More importantly, perhaps, the ideology of the state also serves as a powerful force in the construction of taxonomies of rules that, in turn, also serve to reinforce the ideological consequences of state supremacy. The techniques of illegitimacy, devolution, management, mimicry and hybridity are usually deployed to contain or absorb behaviors that may be contrary to, or threaten, state ideology. Rules, other than those produced by states as law are, of necessity, incapable of serving their intended purpose and must be illegitimate. The illegitimacy derives, in part, from their failure to conform to the ideological requisites for legitimate law and making. Alternatively, these rules are understood as being devolved from the state—that is they are a species of law precisely because the state permitted their operationalization within their respective territories through law. In another variation, rules are understood to be a necessary tool of the state in the management of its operation. In this sense, rule making is not merely devolved (and as such serves as a species of law) but is also managed for the particular ends to which states may find useful. Markets, for example, are the best example of this form of ideological re-framing. Management also suggests yet another alternative technique of absorption into state ideology—the notion of mimicry. Anything outside the framing assumptions of state ideology are understood as legitimate, and measured by, their conformity to the forms and practices of state based law. Rule systems are constituted, rules are produced under rule of law frameworks, and most importantly, rule systems constructed as legitimate under the characterization of mimicry extends legitimacy to non-state systems to the extent of that mimicry.  Mimicry itself can be understood as a process--it serves as a means of transitions from outside to inside the ideology of the state. Most positive views of soft law, for example, are premised on the assumption that they serve as a way station to the construction of traditional and legitimate hard law incorporated within the traditionally understood domestic legal orders of states. Lastly, and most hopefully, state ideology, in its arguably most sophisticated form, suggests that rule making outside the state forms an expressive component of a more complex hybrid system in which law is made from the interaction of rule making systems inside and outside the state. This provides a tentative step forward—the definition of law is expanded. But it is also keeps one foot very much within the traditional ideological framework. The purpose of hybridity is to buttress “law” and to reinforce its hegemony. But that hegemony also serves to reinforce that of the state—it brings governance into law and therefore into the state. Yet there is a subversive element here as well—for just as a project to expand the definition of law into hybrid contexts can serve to discipline non-state rule making within the ideology of the state, so might it also serve to move beyond that ideology by detaching law from its firm anchorage within the state. If law can be hybridized, then it also might be applied to those organs of rule making that are not the state, and in so doing attach law to non-state governments—like multi-national corporations. Backer, Larry Catá, Governance Without Government: An Overview and Application of Interactions Between Law-State and Governance-Corporate Systems (March 1, 2010). Penn State Legal Studies Research 10-2010. Available at SSRN: or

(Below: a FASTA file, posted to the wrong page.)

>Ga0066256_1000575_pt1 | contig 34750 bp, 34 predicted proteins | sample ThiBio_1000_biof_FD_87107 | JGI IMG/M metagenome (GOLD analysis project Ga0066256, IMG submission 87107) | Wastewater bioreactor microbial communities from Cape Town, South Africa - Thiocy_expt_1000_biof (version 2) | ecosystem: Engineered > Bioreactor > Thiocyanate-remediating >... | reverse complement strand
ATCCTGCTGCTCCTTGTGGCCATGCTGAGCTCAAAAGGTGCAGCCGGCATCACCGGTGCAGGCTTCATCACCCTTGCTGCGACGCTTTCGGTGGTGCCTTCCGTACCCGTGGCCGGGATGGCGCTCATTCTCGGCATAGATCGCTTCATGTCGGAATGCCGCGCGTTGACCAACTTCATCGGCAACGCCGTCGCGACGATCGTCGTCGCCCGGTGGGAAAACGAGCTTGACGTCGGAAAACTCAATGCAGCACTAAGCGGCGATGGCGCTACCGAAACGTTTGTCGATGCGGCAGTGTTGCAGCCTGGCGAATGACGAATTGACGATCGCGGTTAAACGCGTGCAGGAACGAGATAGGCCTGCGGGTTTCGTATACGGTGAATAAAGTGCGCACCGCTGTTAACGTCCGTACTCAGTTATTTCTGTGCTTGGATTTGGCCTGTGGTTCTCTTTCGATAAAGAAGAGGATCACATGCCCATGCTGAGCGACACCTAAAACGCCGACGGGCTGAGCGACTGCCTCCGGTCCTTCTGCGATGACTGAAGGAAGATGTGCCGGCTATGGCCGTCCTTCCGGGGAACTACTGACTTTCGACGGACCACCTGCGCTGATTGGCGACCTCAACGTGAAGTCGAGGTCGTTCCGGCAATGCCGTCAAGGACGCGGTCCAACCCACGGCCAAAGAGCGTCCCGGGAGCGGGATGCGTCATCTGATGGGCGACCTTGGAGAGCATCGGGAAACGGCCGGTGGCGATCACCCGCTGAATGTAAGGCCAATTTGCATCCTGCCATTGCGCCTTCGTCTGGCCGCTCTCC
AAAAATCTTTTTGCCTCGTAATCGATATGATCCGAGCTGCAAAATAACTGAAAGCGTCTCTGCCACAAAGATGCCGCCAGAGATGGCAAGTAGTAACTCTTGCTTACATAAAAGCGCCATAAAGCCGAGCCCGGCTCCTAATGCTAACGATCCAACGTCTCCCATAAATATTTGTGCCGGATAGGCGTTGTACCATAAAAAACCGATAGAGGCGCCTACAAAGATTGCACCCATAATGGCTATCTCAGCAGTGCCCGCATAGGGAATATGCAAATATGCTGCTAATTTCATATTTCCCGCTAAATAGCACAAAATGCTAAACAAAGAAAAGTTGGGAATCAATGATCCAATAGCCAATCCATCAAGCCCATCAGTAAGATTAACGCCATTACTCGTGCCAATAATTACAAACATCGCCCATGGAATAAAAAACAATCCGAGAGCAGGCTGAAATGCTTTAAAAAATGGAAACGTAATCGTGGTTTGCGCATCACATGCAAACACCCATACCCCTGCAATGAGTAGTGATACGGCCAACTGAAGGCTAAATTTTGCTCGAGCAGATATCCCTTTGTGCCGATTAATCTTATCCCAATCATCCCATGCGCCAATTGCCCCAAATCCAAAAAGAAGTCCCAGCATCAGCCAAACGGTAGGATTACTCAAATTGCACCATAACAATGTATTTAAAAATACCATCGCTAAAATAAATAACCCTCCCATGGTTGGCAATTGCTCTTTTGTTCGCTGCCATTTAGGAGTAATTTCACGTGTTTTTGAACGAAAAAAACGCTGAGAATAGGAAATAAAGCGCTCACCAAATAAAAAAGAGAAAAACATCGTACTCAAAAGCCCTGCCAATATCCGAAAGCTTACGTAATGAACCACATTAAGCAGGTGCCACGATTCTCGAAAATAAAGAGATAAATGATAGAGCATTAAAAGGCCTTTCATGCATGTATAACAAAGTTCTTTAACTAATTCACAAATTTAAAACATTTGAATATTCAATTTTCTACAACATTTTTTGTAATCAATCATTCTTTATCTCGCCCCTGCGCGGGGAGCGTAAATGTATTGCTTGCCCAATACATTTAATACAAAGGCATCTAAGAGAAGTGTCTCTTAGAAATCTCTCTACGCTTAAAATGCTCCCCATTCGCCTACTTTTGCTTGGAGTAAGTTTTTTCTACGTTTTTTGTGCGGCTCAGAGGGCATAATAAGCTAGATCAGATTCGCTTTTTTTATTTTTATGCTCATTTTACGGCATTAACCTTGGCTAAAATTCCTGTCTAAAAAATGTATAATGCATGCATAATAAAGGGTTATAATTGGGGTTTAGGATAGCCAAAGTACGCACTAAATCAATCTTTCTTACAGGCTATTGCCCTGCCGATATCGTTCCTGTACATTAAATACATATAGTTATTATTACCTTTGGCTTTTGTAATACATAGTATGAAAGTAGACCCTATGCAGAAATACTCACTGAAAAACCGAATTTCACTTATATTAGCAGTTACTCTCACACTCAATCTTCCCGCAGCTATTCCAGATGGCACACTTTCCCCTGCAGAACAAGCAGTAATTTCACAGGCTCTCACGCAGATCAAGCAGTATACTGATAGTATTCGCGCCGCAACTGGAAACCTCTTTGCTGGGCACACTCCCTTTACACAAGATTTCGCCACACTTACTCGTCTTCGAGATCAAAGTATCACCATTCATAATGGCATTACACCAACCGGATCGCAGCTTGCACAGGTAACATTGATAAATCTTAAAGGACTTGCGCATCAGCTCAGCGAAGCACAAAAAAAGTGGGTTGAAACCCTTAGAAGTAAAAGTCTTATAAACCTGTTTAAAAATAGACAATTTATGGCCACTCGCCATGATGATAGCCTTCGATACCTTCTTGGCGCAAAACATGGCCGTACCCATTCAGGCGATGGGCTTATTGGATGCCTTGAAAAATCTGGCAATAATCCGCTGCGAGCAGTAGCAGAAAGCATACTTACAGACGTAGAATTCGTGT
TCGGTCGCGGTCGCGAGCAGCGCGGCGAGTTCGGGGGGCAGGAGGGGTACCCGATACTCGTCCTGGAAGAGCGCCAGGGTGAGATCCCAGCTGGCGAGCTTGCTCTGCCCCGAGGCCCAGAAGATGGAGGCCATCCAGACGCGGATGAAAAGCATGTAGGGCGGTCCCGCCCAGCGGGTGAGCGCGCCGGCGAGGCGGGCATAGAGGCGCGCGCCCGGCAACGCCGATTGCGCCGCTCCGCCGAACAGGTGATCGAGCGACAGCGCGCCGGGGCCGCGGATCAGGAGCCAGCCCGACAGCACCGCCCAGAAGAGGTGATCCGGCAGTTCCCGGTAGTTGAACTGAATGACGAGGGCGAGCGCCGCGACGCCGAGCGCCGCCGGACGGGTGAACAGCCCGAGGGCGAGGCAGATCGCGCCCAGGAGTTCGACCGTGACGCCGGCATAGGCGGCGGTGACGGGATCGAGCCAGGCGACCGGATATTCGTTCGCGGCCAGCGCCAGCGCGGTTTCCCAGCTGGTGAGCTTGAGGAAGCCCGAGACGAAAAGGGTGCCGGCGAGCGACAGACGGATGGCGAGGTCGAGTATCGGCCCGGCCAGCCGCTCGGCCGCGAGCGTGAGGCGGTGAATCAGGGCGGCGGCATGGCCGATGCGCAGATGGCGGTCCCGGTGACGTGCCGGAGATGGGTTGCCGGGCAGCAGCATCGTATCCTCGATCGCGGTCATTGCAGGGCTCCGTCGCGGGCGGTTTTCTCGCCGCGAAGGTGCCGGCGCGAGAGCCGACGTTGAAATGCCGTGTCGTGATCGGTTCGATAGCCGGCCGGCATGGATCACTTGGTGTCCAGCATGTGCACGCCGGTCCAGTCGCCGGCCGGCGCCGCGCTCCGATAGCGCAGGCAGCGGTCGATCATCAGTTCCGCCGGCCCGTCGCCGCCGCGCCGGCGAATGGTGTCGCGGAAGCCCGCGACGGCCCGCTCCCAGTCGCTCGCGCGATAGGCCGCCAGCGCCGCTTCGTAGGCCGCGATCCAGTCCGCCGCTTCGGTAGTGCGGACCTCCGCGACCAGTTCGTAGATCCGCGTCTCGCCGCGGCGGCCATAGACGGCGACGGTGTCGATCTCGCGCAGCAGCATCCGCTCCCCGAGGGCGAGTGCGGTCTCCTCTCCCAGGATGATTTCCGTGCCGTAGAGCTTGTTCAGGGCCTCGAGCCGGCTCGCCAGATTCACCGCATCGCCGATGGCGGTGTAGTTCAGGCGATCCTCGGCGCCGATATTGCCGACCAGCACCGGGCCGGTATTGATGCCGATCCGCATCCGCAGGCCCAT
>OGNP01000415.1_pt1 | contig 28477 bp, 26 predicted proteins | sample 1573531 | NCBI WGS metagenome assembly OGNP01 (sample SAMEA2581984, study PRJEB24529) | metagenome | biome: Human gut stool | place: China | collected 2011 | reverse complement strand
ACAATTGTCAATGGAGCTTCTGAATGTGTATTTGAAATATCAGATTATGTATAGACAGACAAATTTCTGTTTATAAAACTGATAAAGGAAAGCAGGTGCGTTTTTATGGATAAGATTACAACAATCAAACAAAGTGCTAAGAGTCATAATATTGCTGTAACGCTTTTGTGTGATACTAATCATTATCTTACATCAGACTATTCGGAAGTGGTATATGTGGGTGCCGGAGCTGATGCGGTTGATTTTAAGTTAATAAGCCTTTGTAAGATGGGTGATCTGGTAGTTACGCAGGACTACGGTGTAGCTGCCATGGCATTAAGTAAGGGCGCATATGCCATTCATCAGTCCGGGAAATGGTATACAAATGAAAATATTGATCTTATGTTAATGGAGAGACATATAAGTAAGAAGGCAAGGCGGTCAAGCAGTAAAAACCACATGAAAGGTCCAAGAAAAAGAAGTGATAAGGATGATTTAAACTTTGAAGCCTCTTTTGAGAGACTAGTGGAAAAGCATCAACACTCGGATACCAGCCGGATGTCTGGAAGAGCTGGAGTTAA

Taxonomies are important not merely for producing an organization of “things” that makes the world and the relationship among things easier to order, and to understand. It also, by doing precisely what it was meant to do, also produces the structures through which ideology can be applied, and reified, within the fact-producing universe of social scientism. Yet in doing so it also exposes the contingency of social science’s “facts.” And thus the ultimate power of facts, in the form of relationships derived from data generation and proven by the reduction of behaviors to the accumulation of relational record keeping, is not merely to reinforce ideology by masquerading as something they are not—facts existing beyond the context of the knowledge structures through which they are produced—but in managing those who are the recipients of this information (politicians, lawyers, the public, technocrats, etc.). And that, of course, is the ultimate purpose not of data driven social scientism, but of the ideology in the service of which such scientism is necessarily deployed. Backer, Larry Catá, Global Panopticism: States, Corporations and the Governance Effects of Monitoring Regimes. Indiana Journal of Global Legal Studies, Vol. 15, 2007. Available at SSRN: